Don't Leave Senior Year With Regrets

Don't Leave Senior Year With Regrets

Senior year of high school is supposed to be one of the most exciting years of your life -- don't let things you can't control take that away from you.
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At this time last year, I would have never imagined I would be where I am today. There’s some excitement in saying that, but also some disappointment. I never imagined that by December of my freshman year in college I would already have such a strong group of friends. I never imagined that I would have done so much self-growth in just three months, getting that much closer to realizing what I really want out of life. On the other hand, I also never imagined that I would be going to a university only 25 short minutes from home considering, for as long as I can remember, I planned on leaving Texas. All my life, I defined success by getting accepted into every college I applied to. I thought the April of my senior would be spent making a tough decision between my two dream schools, rather than feeling more disappointed in myself than ever. However, twelve rejection letters and a lot of tears later, I was forced to realize that these successes and failures are all relative. While I would have never guessed I would be spending the next four years at The University of Texas, I could not imagine being this happy anywhere else.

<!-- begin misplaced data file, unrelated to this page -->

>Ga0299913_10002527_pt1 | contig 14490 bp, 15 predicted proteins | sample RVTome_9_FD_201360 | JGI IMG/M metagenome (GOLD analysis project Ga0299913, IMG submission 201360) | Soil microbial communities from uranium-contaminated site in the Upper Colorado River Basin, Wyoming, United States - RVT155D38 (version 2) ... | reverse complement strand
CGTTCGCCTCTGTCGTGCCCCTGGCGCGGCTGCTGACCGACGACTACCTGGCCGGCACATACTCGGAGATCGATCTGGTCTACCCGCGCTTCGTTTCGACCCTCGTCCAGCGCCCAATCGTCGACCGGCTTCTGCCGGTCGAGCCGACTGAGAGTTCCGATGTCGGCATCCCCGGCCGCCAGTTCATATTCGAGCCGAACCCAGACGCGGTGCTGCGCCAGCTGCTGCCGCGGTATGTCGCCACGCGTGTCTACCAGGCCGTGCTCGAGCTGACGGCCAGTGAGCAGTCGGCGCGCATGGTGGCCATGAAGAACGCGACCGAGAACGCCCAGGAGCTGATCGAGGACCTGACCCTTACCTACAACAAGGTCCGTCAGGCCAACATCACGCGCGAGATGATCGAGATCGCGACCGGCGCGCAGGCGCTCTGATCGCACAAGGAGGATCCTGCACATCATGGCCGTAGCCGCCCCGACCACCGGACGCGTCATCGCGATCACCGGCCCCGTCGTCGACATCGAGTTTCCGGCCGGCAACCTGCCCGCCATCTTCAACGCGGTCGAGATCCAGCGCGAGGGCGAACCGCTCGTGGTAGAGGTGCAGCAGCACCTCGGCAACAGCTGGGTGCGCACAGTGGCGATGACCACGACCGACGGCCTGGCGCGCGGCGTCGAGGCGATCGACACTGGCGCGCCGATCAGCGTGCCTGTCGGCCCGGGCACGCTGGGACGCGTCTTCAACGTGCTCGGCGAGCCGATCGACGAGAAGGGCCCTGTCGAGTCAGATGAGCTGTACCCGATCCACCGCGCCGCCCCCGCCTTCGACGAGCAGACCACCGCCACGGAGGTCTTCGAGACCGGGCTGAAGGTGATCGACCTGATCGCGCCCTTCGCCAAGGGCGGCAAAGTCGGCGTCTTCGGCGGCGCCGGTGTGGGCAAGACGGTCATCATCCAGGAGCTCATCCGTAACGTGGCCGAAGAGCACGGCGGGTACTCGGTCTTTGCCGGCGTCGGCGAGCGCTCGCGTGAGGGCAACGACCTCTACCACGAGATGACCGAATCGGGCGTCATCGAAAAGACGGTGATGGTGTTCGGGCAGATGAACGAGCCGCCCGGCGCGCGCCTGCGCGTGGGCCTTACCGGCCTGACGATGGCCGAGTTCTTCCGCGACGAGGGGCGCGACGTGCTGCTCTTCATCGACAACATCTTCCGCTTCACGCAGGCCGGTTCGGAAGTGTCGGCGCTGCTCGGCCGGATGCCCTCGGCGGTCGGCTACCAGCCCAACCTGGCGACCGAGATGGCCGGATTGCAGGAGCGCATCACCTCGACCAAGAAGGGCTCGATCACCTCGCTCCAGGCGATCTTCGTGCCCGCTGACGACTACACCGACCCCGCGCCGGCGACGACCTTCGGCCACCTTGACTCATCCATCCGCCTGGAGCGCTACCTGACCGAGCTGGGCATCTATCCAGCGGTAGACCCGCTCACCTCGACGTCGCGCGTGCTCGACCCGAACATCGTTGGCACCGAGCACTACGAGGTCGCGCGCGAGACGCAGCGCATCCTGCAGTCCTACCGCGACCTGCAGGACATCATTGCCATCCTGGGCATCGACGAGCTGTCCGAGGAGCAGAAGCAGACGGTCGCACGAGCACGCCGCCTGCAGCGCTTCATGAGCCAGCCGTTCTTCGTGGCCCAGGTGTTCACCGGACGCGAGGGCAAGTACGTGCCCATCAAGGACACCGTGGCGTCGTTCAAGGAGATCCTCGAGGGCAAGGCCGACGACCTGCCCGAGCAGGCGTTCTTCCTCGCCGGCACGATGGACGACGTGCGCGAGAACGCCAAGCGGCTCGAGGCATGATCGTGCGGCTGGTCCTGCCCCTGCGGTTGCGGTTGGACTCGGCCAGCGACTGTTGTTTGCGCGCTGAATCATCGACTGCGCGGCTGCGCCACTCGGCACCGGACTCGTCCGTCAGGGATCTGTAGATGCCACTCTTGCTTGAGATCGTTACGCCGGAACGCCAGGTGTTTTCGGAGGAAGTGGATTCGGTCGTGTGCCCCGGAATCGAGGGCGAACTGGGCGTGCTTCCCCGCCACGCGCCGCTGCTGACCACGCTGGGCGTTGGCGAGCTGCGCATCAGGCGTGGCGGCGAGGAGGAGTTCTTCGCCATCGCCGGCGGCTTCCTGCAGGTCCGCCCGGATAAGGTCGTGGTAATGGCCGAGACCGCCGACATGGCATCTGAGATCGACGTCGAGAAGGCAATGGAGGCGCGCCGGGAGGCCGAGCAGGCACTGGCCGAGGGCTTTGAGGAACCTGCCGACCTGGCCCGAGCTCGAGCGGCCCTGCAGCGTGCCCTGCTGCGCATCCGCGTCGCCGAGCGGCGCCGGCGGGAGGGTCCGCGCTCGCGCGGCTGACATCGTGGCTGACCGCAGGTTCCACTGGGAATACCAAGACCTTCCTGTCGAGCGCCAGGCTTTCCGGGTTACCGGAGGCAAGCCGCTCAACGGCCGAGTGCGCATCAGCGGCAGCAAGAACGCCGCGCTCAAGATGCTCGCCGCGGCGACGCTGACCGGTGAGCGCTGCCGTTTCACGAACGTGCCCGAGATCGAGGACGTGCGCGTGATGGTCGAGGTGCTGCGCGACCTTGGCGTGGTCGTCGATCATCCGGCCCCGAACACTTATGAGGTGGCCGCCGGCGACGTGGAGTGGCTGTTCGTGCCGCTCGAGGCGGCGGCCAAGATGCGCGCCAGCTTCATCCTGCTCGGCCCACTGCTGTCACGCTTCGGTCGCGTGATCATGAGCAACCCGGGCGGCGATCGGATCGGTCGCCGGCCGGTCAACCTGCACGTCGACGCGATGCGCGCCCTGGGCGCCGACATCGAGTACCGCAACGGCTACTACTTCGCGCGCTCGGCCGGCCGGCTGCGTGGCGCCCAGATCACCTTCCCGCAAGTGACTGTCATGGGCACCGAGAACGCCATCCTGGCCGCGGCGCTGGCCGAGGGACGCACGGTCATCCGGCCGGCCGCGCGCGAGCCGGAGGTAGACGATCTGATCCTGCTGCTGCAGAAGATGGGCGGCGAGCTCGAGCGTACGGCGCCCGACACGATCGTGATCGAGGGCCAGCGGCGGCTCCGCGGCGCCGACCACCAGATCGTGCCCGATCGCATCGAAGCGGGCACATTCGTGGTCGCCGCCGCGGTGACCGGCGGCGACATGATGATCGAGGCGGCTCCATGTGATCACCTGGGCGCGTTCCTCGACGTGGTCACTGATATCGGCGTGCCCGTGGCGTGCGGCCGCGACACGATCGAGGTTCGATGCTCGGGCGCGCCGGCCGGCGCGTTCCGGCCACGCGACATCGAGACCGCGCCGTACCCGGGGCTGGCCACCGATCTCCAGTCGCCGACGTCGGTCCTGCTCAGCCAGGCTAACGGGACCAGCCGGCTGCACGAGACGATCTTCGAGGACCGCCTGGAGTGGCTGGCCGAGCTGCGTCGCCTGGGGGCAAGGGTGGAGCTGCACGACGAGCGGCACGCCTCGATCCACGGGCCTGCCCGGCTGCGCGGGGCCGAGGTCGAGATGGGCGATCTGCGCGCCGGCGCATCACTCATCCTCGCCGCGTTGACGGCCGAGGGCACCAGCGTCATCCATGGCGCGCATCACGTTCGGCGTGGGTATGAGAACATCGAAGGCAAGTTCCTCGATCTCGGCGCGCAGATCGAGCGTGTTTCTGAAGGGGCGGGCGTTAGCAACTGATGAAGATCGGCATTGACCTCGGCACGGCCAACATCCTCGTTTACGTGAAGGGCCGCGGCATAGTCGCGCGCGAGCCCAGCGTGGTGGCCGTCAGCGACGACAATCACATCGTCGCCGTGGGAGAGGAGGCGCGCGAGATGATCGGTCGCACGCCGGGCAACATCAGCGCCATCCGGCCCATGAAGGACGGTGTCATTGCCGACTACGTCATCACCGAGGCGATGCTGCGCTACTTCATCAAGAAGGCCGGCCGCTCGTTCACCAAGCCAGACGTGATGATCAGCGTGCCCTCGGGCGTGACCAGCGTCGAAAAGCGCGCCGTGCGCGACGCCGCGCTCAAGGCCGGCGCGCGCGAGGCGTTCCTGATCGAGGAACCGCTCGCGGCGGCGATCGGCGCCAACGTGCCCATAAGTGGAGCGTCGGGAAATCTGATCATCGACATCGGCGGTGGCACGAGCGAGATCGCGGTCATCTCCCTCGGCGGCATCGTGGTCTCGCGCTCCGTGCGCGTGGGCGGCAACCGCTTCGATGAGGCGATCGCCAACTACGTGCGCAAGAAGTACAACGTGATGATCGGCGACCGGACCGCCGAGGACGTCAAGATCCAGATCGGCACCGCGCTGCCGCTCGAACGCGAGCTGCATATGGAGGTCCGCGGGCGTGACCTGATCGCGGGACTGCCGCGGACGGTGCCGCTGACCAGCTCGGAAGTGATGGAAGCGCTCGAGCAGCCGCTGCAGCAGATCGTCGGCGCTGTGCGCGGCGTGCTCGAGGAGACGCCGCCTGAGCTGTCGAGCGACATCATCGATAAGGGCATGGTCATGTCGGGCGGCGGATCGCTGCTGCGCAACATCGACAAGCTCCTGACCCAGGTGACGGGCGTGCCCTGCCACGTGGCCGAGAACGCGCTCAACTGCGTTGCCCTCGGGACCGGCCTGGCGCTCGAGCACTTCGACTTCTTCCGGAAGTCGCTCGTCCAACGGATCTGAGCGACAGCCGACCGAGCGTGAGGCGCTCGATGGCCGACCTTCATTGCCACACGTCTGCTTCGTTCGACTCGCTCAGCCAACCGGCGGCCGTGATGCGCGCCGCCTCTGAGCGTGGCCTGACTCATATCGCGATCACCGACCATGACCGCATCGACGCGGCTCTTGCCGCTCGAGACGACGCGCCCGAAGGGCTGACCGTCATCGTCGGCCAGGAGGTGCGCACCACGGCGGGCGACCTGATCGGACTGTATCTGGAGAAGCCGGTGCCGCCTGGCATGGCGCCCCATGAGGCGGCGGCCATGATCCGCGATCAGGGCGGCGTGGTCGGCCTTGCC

Unfortunately, my senior year of high school was filled with constantly trying to predict my future, just to realize that in the end, I have no control over it. While my senior year was one of the most fun, rewarding years of my life, I spent many days filled with bitterness. The bitterness that came from situations beyond my control such as college acceptances and distanced friends. But it is only now that I realize that these situations could not have been changed by anything I could have done.

I spent my free time evaluating each and every second of my life saying well if I would have done this differently, I would have gotten that role, or if I would have gone out that night, I wouldn’t have lost that friend, or if I changed the topic of my essay, I would have gotten into that school, if...if...if...if. That kind of thinking led to many sleepless nights where I just wondered why. Why put everything I have into achieving something, just to not get it? All through this past summer, I continued to wallow in self-pity. I worked so hard in high school only to be going to a college that at the time, I considered less than my ‘dream’. It wasn’t until move-in day when I talked to my roommate for the first time about my high school experience that I realized how utterly stupid it was for me to have become consumed with the decisions of OTHER PEOPLE.